Victor Utgoff is a Washington-area defense analyst and the author of "The Challenge of Chemical Weapons: an American Perspective," to be published by St. Martin's Press.

The precedents we set in dealing with chemical warfare here and now can have a strong influence on how the continuing proliferation of these weapons plays out.

The first precedent that must be--and apparently is being--set is to make sure that the threat of chemical warfare does not deter decisive action to roll back the Iraqi invasion of Kuwait. If it does, similar threats in the future will be seen as effective means for locking in ill-gotten gains.

If Saddam Hussein does employ chemical weapons, it will be important to quickly retaliate at comparable or greater levels of violence, but our retaliation need not be identical in character. The coalition facing Iraq has enough conventional military power to reduce that country to rubble. If at all possible, the use of chemical or nuclear weapons should not even be considered, except in the unlikely event that our circumstances become desperate. We should retain the moral high ground and minimize the legitimacy of actually using these weapons.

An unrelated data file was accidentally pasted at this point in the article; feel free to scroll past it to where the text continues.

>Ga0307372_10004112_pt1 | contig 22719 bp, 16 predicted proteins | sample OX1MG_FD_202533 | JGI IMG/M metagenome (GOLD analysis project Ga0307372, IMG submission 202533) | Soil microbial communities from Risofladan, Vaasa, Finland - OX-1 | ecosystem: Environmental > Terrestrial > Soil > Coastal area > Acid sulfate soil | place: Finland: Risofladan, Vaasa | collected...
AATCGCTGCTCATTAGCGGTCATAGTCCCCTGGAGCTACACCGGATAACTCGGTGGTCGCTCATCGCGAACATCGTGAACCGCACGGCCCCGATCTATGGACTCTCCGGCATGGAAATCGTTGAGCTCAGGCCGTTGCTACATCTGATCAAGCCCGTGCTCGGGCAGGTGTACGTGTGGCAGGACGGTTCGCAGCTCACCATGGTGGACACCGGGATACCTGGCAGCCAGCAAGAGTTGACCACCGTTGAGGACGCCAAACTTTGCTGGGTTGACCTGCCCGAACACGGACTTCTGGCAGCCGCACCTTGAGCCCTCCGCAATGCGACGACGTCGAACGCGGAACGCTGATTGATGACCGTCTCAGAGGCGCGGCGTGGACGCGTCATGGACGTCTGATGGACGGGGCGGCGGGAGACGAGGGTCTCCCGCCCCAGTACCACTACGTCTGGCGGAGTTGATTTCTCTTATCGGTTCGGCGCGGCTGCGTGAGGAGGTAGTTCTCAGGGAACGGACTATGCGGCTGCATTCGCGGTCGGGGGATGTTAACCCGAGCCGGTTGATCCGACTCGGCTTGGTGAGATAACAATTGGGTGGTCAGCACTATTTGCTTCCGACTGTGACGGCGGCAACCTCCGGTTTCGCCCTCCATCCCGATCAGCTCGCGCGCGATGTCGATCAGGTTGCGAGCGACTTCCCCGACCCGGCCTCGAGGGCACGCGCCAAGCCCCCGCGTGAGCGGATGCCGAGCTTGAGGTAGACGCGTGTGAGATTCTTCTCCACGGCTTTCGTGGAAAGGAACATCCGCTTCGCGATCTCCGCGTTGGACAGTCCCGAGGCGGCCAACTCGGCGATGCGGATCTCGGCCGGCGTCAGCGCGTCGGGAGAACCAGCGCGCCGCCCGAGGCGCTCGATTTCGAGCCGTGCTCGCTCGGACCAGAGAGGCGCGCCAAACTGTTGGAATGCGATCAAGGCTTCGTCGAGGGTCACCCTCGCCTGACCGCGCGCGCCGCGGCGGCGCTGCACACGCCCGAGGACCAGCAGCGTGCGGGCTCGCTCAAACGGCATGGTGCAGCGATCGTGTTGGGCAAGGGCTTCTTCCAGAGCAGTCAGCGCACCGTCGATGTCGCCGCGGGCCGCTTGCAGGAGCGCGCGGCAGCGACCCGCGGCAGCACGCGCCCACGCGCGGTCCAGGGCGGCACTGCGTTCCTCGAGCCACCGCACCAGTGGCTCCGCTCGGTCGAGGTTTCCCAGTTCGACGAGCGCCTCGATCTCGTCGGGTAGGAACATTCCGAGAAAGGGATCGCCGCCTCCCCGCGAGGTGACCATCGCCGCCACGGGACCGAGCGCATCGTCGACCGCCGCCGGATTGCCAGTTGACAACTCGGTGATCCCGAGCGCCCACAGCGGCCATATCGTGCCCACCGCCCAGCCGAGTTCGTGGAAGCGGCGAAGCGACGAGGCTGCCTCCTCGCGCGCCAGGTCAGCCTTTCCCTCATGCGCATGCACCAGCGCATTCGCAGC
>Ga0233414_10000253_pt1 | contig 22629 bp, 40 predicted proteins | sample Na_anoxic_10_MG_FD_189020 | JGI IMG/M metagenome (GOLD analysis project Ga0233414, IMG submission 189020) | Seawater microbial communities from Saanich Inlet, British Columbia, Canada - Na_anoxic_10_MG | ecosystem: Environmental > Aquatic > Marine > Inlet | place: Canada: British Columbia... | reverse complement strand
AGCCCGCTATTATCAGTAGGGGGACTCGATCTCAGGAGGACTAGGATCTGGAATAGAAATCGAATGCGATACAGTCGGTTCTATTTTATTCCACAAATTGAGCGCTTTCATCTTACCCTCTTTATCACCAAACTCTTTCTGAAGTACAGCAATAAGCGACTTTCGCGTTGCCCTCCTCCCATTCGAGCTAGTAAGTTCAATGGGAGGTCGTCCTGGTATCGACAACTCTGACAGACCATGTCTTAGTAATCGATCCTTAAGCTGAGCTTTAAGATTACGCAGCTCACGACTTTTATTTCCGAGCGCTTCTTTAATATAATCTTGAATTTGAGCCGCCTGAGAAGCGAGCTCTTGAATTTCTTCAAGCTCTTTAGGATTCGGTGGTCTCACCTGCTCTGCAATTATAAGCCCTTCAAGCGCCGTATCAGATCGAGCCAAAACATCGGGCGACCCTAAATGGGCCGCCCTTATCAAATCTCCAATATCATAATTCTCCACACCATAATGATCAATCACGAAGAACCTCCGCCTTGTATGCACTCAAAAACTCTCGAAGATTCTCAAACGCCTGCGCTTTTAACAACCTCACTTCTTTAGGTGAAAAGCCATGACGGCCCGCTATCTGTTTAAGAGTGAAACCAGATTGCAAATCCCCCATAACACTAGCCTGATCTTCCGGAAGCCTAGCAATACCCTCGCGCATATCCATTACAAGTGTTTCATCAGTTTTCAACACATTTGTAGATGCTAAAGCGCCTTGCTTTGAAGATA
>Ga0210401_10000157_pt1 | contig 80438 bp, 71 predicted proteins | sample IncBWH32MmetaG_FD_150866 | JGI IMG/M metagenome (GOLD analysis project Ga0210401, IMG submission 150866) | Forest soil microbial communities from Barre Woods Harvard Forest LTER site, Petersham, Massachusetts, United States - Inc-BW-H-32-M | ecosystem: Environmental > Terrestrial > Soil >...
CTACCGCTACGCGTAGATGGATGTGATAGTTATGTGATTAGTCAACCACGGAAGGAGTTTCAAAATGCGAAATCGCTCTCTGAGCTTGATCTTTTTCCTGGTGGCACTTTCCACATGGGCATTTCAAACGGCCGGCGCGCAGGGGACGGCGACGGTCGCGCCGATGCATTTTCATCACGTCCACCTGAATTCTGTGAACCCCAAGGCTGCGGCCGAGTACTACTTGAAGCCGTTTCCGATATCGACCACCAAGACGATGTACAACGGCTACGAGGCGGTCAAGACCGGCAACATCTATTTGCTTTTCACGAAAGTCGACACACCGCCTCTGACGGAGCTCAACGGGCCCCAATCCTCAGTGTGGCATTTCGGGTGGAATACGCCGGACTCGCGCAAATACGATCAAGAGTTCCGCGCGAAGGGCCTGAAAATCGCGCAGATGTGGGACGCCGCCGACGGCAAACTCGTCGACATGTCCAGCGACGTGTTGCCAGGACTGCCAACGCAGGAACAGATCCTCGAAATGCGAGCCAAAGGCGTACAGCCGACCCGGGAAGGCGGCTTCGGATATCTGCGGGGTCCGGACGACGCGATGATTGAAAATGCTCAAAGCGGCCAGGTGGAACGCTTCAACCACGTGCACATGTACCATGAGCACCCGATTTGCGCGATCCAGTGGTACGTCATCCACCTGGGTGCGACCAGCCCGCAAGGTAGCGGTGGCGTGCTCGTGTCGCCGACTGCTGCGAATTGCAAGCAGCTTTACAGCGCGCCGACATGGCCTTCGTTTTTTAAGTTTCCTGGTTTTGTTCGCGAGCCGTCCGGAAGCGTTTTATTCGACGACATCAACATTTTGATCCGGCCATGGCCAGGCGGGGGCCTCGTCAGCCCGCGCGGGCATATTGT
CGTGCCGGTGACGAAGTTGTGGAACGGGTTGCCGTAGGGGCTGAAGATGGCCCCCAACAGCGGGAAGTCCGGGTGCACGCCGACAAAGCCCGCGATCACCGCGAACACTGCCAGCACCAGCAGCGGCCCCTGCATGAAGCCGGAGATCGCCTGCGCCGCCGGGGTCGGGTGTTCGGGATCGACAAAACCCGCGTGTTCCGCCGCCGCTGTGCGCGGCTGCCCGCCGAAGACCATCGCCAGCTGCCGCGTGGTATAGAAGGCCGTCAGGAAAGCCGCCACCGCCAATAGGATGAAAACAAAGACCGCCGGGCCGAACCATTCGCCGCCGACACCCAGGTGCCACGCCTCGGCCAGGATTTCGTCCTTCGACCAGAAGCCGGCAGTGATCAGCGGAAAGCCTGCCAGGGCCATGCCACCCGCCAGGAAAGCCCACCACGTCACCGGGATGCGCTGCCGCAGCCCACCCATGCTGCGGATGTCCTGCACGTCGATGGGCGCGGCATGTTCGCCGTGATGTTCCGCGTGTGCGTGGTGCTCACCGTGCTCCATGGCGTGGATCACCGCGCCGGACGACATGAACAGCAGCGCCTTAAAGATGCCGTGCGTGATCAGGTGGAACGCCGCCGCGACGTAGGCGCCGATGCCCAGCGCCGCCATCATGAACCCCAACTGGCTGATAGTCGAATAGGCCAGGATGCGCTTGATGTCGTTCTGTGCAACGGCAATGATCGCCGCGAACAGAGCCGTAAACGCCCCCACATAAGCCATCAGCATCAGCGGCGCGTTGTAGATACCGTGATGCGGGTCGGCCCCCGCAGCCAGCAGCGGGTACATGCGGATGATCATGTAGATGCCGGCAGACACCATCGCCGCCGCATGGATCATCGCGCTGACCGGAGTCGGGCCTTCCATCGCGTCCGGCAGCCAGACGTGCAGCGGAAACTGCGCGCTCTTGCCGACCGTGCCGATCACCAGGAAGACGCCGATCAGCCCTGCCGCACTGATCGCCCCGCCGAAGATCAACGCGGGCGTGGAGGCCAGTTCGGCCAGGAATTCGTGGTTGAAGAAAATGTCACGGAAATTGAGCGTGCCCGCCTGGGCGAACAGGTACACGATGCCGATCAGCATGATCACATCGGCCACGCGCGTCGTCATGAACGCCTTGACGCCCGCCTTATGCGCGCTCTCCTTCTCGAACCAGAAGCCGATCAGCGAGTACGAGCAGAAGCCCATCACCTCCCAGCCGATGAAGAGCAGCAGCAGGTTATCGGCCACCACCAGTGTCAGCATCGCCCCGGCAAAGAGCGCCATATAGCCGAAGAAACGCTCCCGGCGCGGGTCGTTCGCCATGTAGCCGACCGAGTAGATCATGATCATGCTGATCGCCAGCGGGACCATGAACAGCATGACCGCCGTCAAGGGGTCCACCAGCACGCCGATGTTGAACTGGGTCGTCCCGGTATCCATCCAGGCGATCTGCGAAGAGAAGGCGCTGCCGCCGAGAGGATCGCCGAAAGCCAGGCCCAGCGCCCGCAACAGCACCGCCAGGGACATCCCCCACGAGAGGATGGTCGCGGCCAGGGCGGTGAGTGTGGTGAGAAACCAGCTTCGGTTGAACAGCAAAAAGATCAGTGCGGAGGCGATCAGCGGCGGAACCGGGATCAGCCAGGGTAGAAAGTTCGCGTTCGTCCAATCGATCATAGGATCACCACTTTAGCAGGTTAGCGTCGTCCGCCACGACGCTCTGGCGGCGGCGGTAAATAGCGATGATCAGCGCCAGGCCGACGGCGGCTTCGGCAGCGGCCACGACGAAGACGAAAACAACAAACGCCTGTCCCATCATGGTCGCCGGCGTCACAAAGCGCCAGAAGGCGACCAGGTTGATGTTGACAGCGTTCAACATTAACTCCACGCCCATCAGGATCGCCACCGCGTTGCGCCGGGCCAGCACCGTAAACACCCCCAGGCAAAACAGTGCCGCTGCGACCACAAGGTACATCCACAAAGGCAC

A most valuable precedent will be set if the coalition can retain its unity in the event of a chemical weapons attack and speed its efforts to defeat Iraq. If the net effect of chemical weapons is to bring down the entire world's wrath on Iraq, the perceived usefulness of chemical weapons will be undermined, and the incentives for further proliferation of these weapons reduced correspondingly.

We have been accelerating toward a world in which dozens of nations would own chemical and nuclear weapons. If the current crisis plays out in such a way as to undermine the perceived utility of chemical weapons, the long-term prospects for a world at peace will be brightened considerably.

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